Jose Enrique Africa, executive director of think tank IBON Foundation, says "problems of economic exclusion, daily violence, neglect, joblessness and hopelessness that drive illegal drug use are far more intense amid the squalor of urban poor communities than in the exclusive enclaves of the wealthy."
Data released by the Dangerous Drugs Board (DDB) in 2015 shows that drug abusers are usually male, unemployed and poor. It says they commonly belong to families with an average monthly income of P10,172, below the 2015 national poverty threshold of P10,969 per month or the money needed by a family of five to afford life's necessities.
A closer look at drugs and crime
Al*, another inmate in Quezon City Jail, has been imprisoned nine times, all of them related to drugs.
"It is great that this time I was not included on the list of those killed. I thank the Lord. I was brought again to Quezon City Jail alive," he says.
Duterte says drug dependents rob or kill because they need the fix. "Now, crime has gone down because everybody is afraid," the president says in a speech in August.
Carta explains there are two reasons why drug offenders return to old habits. First, they may be in broken families. Second, it is because of poverty.
"In drugs, money is quick," she says.
According to the UNODC, criminal involvement such as drug trafficking is viewed as the only feasible strategy for upward mobility in some extremely unequal societies.
It is great that this time I was not included on the list of those killed. I thank the Lord. I was brought again to Quezon City Jail alive.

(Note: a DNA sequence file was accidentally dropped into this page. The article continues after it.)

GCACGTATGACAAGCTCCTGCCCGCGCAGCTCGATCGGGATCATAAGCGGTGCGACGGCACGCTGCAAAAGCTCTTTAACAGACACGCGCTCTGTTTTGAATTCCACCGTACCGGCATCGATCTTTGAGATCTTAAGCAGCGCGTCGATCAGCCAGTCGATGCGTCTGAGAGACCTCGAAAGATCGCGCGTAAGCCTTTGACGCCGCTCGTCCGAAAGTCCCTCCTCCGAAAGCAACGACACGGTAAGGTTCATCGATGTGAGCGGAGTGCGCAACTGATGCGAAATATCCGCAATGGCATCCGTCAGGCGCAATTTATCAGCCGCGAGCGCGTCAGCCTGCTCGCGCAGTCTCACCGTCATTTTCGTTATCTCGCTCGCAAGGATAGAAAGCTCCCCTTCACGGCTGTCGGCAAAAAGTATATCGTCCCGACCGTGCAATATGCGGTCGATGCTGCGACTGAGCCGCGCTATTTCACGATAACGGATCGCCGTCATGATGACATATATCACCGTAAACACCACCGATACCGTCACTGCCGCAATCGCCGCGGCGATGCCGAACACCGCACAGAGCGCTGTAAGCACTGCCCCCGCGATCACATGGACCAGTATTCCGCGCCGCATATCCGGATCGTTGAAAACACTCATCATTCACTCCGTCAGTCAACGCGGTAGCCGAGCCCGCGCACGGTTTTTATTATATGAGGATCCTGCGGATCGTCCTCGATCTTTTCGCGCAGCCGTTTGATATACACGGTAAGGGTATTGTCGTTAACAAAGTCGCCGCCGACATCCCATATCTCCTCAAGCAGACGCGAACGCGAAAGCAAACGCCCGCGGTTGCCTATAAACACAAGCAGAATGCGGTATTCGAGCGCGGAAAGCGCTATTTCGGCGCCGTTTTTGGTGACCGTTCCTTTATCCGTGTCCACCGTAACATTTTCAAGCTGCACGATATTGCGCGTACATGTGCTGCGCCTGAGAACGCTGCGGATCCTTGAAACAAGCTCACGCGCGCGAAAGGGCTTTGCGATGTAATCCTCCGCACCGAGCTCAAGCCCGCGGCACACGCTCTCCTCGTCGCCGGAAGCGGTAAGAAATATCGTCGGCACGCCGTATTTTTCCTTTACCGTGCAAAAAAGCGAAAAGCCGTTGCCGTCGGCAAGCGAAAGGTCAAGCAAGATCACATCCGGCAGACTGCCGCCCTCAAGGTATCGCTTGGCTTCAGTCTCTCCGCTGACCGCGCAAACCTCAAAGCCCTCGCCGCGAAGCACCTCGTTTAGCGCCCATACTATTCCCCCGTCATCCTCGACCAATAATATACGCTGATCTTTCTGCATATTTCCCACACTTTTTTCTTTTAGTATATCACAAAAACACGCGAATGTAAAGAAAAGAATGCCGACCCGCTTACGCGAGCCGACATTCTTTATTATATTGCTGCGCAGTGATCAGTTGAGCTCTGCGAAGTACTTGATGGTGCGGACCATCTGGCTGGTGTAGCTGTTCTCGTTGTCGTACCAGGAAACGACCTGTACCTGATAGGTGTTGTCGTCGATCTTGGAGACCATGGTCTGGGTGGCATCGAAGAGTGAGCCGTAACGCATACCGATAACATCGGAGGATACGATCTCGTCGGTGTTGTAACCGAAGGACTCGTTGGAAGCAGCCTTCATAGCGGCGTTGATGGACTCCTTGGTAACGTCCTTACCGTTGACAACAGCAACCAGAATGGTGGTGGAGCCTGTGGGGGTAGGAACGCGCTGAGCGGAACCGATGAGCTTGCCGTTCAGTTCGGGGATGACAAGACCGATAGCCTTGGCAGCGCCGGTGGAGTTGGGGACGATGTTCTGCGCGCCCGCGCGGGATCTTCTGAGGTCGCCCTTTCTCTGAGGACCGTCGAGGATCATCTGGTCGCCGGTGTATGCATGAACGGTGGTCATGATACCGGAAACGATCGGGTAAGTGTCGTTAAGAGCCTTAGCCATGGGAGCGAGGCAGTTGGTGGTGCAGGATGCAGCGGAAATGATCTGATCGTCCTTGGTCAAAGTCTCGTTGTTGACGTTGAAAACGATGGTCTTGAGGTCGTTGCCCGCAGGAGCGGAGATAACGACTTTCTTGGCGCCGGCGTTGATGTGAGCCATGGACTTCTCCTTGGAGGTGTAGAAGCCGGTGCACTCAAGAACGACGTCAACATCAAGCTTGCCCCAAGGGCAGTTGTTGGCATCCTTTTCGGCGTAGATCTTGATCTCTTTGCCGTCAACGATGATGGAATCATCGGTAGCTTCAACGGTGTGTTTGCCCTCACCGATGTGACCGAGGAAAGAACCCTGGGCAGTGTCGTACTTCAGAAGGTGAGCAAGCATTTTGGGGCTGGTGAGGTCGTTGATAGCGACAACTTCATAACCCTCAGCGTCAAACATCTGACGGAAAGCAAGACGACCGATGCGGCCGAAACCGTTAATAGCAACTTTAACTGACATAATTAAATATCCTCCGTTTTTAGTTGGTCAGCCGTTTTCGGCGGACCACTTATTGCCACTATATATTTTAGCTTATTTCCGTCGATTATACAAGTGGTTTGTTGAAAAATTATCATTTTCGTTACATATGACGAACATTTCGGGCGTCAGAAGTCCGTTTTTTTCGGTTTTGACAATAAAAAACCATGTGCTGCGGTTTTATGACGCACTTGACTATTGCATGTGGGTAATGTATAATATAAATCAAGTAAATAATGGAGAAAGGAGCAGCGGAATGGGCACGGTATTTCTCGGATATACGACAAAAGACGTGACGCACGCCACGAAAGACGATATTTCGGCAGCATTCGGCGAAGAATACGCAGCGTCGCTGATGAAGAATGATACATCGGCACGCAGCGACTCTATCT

Methamphetamine hydrochloride or shabu is the most used illegal drug in the country, 2015 data of the DDB show.
"Methamphetamine is a stimulant, unlike the others that put you to sleep — that sedate you, right? That's why it's a favorite among long-haul drivers, those who work long hours at night, it becomes their drug to make them function in society," Dr. Ted Herbosa, former Johns Hopkins School of Public Health's regional coordinator for Asia and chief of the trauma division of the Philippine General Hospital's surgery department, explains.
"Unfortunately, it's also the root of many crimes," he adds.
As a trauma surgeon, Herbosa says a lot of patients they treat are victimized by someone who uses shabu.
"Directly, they take it [and] they become violent. Some, indirectly. They needed money, they wanted to hold someone up, they end up killing them," he says.
Illegal drugs is an issue close to home for those in the slums.
"It's a matter of seeing an addict just stabbing one of their neighbors, beating up their wives. Some of them are accused of recruiting young mothers to become drug mules so it's a really big issue," sociologist Nicole Curato says.
This is why some of the poorest communities also support the drug war.
"They feel like those who wronged them, when they're shot dead, can no longer come back. So in a way it restores some level of safety. It's there. The source of legitimacy is present," Curato adds.
Critics, however, point out that the drug war comes down harder on the poor and not just because there are more poor drug users.
To this, the president answered that more poor people are killed because they are easy targets.
"A greater number, unfortunately though, I am not insulting Filipinos, are the poor because they are the easy target," Duterte says.
High-profile government officials who are allegedly involved in the narcotics trade have been publicly named by Duterte in his shame campaign.
But they can afford to meet with the Philippine National Police (PNP) chief to clear their name unlike the many small-time drug peddlers whose corpses wrapped with duct tape are left on the streets.
United Nations High Commissioner for Human Rights Zeid Ra'ad Al Hussein last week called out the president for his statements which "display a striking lack of understanding of our human rights institutions and the principles which keep societies safe."
"Empowering police forces to shoot to kill any individual whom they claim to suspect of drug crimes, with or without evidence, undermines justice," he says.